Investigative reporting lives! On YouTube!
“Our newspaper got a tremendous number of page views on the first day of an ambitious eight-part series and a decent number of hits on the second day,” he lamented. “But traffic just died after that.”
The answer, of course, is to leverage the power of the digital media to tell complex stories in a more compelling and less-wordy way than newspapers historically have done.
A great example of how to do this debuted last week in an instructive and important video that combines hard-hitting facts and audible cow farts to reveal the toll taken on our environment – and our health – by the estimated 48 billion hamburgers consumed annually in the United States.
Called “The Hidden Costs of Hamburgers,” the video (embedded below) is among the initial offerings of a new YouTube channel created by the ever-innovative Center for Investigative Reporting to provide one-stop access to the best investigative journalism videos on the web.
The I Files Channel, which launched last week, will feature contributions from such media partners as ABC News, BBC, the New York Times, Al-Jazeera and the Investigative News Network, which consists of 60 nonprofit news organizations including the Pulitzer Center on Crisis Reporting, the Investigative Reporting Workshop and the Center for Public Integrity.
CIR, which will curate the channel, promises to include videos from freelance journalists and independent filmmakers from around the globe. All the videos will be freely sharable on multiple digital platforms via the usual YouTube linking and embedding functions.
The most journalistically inspirational – and ecologically terrifying – video among the first projects posted on the channel is the burger investigation, a lively synthesis of politics, economics, science and animal husbandry that reports, among other things, that every Quarter Pounder adds another 6.5 pounds of greenhouse gasses to our overheating atmosphere.
Work on the project, which was undertaken by CIR to coincide with the launch of the new channel, began in the fall, with senior multimedia producer Carrie Ching teaming up with reporter Sarah Terry-Cobo and illustrator Arthur Jones to research and script the piece. In a disarmingly charming voice that complements Jones’ whimsical infographics, Terry-Cobo covers the many dimensions of a complex story in slightly less than eight minutes.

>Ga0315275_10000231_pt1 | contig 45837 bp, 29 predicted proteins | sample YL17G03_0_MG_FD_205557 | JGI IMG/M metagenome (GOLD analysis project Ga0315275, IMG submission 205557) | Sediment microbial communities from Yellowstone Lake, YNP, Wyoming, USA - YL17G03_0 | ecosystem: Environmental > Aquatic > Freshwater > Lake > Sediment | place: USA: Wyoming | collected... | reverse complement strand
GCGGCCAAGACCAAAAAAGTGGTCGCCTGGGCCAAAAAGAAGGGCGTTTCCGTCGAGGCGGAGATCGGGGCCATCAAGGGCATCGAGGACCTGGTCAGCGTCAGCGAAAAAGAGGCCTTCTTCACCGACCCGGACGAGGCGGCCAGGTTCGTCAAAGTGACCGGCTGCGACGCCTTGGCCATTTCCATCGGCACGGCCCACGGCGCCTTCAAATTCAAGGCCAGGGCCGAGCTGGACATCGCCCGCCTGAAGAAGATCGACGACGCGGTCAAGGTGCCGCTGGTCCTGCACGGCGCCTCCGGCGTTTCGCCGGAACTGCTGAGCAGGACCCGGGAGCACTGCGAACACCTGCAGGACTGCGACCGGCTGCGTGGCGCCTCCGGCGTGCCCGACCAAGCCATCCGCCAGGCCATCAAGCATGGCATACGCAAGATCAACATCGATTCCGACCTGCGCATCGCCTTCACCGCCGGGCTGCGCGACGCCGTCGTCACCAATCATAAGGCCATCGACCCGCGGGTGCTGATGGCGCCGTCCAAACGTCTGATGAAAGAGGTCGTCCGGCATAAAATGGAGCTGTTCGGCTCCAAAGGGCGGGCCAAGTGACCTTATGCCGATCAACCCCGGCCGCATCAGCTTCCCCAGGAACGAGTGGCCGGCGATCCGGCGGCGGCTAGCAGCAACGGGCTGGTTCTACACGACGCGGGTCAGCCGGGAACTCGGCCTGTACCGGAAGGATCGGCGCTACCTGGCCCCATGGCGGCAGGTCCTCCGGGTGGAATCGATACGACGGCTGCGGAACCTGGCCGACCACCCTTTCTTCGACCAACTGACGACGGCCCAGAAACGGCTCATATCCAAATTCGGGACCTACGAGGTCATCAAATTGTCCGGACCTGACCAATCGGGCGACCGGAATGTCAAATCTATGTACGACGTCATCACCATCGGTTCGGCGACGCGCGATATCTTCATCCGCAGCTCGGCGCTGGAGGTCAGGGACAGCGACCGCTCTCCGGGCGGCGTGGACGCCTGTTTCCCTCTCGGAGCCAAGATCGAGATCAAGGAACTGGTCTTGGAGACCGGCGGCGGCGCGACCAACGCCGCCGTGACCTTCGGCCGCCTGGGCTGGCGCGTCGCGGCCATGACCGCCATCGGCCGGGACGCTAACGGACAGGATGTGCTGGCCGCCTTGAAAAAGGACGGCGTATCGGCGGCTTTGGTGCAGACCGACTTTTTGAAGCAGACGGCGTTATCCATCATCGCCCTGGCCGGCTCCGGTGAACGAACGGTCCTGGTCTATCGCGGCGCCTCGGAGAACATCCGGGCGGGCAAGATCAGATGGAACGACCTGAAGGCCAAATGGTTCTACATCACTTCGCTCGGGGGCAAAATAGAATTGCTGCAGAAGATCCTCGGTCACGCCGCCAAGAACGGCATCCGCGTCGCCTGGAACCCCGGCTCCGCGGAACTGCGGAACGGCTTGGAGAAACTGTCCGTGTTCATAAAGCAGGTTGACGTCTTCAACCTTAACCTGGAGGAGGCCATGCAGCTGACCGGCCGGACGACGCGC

But don’t be fooled by the entertainment value of the video. It represents serious journalism, as demonstrated here in the closely annotated script, which identifies the source for every assertion. (One suggestion: The video would have more authority if there were a more prominent link to the annotated script.)
With each of the three contributors to the burger project working remotely from different locations around the country, CIR brought in the video for approximately $25,000, said Robert Rosenthal, the executive director of CIR, who previously ran the newsrooms of the Philadelphia Inquirer and the San Francisco Chronicle.
The time and talent expended on the hamburger video represents 20% to 25% of the resources that would have been devoted to a big investigative project at a newspaper, said Rosenthal in an email. While CIR will continue to pursue big projects in the future that appear in print, on air and on the digital media, Rosenthal also sees a clear opportunity to tell important stories in videos like the burger project.
Despite being steeped as anyone can be in the old-school traditions, Rosenthal knows that investigative journalists, like all journalists, have to work ever harder in the future to build audiences for their important work.
Often, the best solution won’t be 25,000-words packed into an eight-part series but an eight-minute video punctuated by cow farts. Next time you have an important story to tell, consider adding some hamburger-style helper.